Growth of Christianity
While the Roman Empire, in its turn, had served the purpose of the Ruling Power in the affairs of men, in secret a new force was gaining strength, one that was soon to drive pagan arts and pleasures from open cultivation. In the Catacombs, in remote sections of the great city, pursued, hunted like beasts, martyrized, the Christians clung to their faith with its simple rites of worship, in which the singing of songs was a marked feature. Whence these songs came is by no means certain, the prevailing opinion being that they were of Greek origin, modified by Hebrew influence. (Some investigators claim that some of these melodies were part of the Temple service at Jerusalem, making the specific statement that the melody used in some liturgical services, and known as the tonus Peregrimus, is based on a Temple chant.)
In the course of years songs were introduced in the Christian service with not other warrant than that of tradition. During the years of persecution no systematic cultivation of music was possible. Later, when Constantine accepted the Cross, 325 A.D., and Christianity had triumphed over Paganism, the abuses became such that the ecclesiastical authorities set themselves to the task of reform and of establishing a system of song for the use of the Church.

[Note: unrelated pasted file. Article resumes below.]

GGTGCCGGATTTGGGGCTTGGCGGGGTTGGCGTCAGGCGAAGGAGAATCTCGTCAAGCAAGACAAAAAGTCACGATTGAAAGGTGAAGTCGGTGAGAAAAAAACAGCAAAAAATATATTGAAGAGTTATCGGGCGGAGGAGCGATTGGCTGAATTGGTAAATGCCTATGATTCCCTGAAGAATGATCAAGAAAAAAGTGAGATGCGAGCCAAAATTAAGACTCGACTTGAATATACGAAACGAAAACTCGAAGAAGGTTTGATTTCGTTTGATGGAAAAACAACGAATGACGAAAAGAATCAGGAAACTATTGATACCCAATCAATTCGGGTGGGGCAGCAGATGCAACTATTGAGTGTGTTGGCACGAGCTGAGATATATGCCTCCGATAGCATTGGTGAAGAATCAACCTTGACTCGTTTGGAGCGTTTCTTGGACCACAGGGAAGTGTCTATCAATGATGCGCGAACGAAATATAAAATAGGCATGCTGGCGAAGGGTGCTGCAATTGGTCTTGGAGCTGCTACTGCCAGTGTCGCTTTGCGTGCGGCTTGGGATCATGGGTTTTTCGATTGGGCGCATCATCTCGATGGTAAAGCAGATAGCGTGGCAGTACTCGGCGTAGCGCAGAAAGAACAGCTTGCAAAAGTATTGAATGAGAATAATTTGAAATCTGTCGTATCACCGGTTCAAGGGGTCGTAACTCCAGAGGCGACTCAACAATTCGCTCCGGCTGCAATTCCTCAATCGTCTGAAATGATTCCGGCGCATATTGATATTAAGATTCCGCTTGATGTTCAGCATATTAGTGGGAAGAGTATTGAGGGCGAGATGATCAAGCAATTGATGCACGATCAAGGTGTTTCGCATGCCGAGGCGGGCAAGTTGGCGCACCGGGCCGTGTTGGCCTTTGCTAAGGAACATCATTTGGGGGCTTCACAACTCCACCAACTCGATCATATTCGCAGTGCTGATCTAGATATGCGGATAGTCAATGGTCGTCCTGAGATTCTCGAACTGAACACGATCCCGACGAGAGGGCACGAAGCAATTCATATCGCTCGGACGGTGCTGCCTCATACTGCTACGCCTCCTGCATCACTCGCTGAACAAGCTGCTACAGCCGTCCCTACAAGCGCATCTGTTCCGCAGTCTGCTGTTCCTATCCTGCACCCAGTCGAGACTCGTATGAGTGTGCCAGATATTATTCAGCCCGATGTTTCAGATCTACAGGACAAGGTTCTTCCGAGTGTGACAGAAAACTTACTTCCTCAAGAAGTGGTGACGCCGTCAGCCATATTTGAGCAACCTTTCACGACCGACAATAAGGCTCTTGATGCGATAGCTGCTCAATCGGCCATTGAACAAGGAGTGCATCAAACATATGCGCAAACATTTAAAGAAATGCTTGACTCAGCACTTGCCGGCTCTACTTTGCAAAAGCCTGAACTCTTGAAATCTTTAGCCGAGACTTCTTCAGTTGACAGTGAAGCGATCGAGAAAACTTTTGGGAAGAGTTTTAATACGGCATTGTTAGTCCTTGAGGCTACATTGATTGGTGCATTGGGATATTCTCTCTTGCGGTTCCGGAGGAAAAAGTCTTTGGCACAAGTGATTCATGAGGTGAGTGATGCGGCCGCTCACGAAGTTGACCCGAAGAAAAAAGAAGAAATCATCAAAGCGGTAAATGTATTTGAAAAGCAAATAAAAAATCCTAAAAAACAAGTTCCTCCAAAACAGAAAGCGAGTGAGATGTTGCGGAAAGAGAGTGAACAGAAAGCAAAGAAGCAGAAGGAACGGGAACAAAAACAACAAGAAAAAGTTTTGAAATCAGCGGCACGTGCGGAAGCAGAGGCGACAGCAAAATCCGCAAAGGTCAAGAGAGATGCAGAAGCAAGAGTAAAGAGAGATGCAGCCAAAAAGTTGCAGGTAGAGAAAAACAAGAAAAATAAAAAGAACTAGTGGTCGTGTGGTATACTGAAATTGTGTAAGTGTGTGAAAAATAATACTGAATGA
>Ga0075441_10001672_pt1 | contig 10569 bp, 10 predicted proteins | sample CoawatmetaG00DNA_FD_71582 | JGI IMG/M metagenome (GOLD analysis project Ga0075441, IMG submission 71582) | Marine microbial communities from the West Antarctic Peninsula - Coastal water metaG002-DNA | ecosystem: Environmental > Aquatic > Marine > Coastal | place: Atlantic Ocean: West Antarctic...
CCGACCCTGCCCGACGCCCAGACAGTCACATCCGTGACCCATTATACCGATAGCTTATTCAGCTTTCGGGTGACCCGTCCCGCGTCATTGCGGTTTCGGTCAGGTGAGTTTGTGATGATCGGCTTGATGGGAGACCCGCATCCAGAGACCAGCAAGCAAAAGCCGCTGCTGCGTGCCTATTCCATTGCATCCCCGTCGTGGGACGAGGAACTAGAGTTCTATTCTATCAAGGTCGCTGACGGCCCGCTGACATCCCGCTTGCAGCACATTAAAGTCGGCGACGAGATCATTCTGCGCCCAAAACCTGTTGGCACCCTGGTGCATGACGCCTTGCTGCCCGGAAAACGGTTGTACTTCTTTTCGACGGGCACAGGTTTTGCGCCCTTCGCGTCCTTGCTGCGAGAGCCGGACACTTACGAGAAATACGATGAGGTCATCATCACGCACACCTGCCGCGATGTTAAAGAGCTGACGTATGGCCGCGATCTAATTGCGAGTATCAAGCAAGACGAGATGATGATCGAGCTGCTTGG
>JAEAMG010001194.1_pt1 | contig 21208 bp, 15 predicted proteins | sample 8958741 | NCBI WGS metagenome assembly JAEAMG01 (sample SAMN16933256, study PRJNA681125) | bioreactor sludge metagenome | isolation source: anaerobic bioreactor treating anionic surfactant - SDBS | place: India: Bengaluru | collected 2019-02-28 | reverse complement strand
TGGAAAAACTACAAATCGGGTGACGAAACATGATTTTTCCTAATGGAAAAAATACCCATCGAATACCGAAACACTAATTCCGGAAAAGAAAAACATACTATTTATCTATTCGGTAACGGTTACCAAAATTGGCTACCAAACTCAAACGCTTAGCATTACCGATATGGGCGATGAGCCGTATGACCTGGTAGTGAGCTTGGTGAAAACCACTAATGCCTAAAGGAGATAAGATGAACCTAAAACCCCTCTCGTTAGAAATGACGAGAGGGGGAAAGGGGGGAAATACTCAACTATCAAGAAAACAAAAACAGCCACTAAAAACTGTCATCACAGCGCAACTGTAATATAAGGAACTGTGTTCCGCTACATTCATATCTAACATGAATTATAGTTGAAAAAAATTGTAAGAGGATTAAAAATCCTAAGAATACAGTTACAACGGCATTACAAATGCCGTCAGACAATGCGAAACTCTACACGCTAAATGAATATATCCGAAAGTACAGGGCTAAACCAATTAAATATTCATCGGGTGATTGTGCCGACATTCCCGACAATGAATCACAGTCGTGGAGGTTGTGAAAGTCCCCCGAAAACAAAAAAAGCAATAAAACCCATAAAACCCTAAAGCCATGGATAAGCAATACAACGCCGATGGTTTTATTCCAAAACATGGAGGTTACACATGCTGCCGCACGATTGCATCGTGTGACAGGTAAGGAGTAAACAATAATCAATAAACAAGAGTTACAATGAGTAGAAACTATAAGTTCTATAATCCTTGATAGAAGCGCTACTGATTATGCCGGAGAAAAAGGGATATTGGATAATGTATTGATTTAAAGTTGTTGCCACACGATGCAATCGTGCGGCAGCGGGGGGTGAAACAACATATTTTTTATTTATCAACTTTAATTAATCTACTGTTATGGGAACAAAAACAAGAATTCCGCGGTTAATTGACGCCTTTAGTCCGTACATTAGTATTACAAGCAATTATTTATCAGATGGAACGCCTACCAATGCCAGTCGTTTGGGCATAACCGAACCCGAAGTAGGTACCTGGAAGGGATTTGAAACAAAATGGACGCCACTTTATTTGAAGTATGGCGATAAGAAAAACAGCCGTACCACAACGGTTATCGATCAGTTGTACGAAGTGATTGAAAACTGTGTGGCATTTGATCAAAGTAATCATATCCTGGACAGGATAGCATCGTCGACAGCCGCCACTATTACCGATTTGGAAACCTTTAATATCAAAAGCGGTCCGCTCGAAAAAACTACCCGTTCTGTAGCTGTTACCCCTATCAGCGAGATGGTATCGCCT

Origin of the Church Scales
It is absolutely unknown when or by whom the system of scales, known as the Church Scales, was invented. The latest writer on the Greek System was Claudius Ptolemy (about 130 A.D.). In 330, Pope Sylvester established a school for training church singers, but we have no information as to the system he employed. The name of Ambrose, bishop of Milan (333-397), has for centuries been associated with what are called the Authentic Scales, but there is no valid evidence whatever that he had anything to do with their adoption. The name of Pope Gregory (540-604) has also been associated with another set of scales called Plagal, with as little authority as in the previous case. There does not appear to have existed any system of notation in the time of Ambrose or Gregory. The Greek notation by letters was forgotten, and the very insufficient system of notation by Neumes had not been invented. The only writer of any authority after Ptolemy was Boethius, and he did more to confuse the subject of music than to explain it.